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  • Photo: Photo/Sam Janicki

    Photo: Photo/Sam Janicki

    Spencer Lee's dominance by the numbers

    Spencer Lee is 15-0 with bonus points in all 15 matches (Photo/Sam Janicki, SJanickiPhoto.com)

    It would not be considered a stretch to say that the Big Ten Conference is the premiere collegiate wrestling conference. This year multiple wrestlers from the 14 member schools will enter the NCAA Division I Wrestling Championships with a good chance to win, but none will be as big of favorite as No. 1 Spencer Lee. The Iowa junior will be looking for his third straight NCAA title. For the season, he has been utterly dominant. The following looks at how he has statistically separated himself from the field heading into the Big Ten Conference tournament.

    Points per minute

    Lee currently ranks first in match points scored per minute among Big Ten starters. Including all matches, he has scored 3.64 points per minute. Not only does this scoring rate rank first in the Big Ten, but it also puts himself well ahead of the field. No. 6 Devin Schroder (Purdue) currently ranks second in points per minute with only 1.72. The average among Big Ten starters is 1.15.

    Points against per minute

    Lee allowed five points in his season-opening match against Fabian Gutierrez (Chattanooga). Through the rest of the regular season he surrendered only eight points total. Three of those points came last weekend in his major decision victory over No. 4 Nick Piccinnni (Oklahoma State). In between those two matches Lee pitched 10 shutouts. For the season Lee has allowed his opponents to only score 0.26 points per minute. Once again the Iowa wrestler outpaces the field as the average for a Big Ten starter is more than twice as high at 0.68.

    Point differential

    Since Lee is far ahead of the conference in terms of both points per minute and points against per minute, it should not come as a surprise that he also has the best point differential on the year (match points scored per minute minus points against per minute). His +3.38 differential is more than seven times the average for a Big Ten starter (+0.47).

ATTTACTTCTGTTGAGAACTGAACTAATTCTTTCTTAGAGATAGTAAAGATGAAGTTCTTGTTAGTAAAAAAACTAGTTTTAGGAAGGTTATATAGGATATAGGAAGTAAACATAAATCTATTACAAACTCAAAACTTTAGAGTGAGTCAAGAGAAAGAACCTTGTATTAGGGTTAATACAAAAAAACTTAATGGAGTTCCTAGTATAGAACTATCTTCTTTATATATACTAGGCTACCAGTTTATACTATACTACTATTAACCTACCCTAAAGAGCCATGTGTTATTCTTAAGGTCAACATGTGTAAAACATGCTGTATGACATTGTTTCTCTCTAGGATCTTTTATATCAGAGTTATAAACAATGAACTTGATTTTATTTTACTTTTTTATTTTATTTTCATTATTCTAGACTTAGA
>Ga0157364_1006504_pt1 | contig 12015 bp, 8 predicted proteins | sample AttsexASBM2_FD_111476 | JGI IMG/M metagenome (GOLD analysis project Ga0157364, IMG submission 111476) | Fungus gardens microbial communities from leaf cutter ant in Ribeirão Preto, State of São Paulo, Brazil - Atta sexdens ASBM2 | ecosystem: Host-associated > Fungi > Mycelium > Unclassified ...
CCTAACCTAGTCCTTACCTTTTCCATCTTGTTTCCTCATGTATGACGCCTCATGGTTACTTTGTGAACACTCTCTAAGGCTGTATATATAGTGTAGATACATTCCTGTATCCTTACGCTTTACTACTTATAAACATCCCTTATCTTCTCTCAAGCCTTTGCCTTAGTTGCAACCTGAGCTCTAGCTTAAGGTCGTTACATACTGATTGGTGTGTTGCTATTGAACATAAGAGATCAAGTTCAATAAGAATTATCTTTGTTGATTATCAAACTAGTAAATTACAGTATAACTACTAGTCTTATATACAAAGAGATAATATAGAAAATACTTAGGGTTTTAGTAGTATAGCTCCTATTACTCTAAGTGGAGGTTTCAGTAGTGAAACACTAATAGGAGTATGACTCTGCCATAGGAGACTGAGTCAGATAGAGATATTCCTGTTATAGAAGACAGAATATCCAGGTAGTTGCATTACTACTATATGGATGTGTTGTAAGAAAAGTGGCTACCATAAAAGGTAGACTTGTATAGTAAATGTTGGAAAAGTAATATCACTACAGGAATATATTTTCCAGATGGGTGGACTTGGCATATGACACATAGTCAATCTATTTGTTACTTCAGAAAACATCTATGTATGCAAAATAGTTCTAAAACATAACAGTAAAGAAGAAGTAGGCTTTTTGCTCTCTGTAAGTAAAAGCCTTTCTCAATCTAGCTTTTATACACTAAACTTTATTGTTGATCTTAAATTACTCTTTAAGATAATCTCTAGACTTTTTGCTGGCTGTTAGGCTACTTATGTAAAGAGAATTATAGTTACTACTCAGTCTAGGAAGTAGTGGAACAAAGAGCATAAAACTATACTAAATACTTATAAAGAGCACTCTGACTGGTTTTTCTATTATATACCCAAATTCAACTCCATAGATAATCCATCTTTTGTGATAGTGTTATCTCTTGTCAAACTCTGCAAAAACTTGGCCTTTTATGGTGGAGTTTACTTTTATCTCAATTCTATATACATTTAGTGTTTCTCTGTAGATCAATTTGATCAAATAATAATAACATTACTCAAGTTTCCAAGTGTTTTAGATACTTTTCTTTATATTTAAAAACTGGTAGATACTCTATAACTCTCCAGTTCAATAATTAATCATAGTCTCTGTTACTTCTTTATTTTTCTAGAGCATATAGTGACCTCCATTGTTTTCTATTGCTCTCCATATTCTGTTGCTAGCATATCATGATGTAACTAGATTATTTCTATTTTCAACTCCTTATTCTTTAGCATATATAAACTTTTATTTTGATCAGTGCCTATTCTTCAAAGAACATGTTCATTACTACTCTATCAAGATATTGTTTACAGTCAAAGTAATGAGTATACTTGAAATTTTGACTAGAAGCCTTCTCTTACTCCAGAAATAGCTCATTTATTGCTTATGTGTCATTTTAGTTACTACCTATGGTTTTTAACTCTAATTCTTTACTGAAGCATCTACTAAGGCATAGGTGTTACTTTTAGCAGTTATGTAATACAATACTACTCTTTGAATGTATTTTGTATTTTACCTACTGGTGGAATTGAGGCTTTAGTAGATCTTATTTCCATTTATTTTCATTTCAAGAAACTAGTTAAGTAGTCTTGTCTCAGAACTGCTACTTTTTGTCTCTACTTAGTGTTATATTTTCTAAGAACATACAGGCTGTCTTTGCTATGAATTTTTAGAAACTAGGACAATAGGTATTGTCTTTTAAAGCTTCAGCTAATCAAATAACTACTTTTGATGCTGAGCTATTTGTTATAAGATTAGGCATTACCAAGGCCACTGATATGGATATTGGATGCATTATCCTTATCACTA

Interestingly enough his differential has actually been better when facing Big Ten opposition. Against Big Ten opponents, Lee has a +4.09 differential. When including matches only intra-conference matches, the average for a Big Ten starter falls to +0.32.

    Schroder is actually second in all three of the previous categories, and he has clearly cemented himself as the No. 2 seed at this weight class heading into the conference tournament. Lee and Schroder met earlier this year. Lee scored a 15-0 technical fall in the first period. Schroder surrendered only 71 match points during the season, which means that 21% of the points her allowed were scored by Lee in less than a period.

    Average match length (without forfeits)

    Lee has scored eight technical falls and three falls on the year. Only his three matches against Gutierrez, Piccininni and No. 17 Jack Medley (Michigan) have gone the full seven minutes. His quickest victory of the year came when he scored a 52-second fall over Christian Moody (Oklahoma) at the Midlands Championships. The average match for Lee has gone only 3:33. The next shortest average match time among starters is 5:45 (Schroder) and the average for a Big Ten starter is 6:10.

    Saved time (without forfeits)

    By terminating 11 of his matches early, Lee has saved himself a significant amount of time on the mat. If all of his matches had gone the full seven minutes, he would have wrestled an extra 48:19.

    The Big Ten Conference tournament will feature six wrestlers currently ranked by InterMat, and there will be eight qualification spots up for grabs. Upsets certainly happen, but it is hard to see how Lee does not work his way through the tournament and enter the NCAA bracket as the No. 1 seed. Last year he finished the regular season with only a +2.08 match point differential, and he went on to win the national title. Then again, Lee has never won a Big Ten tournament despite owning a pair of NCAA tournament titles.

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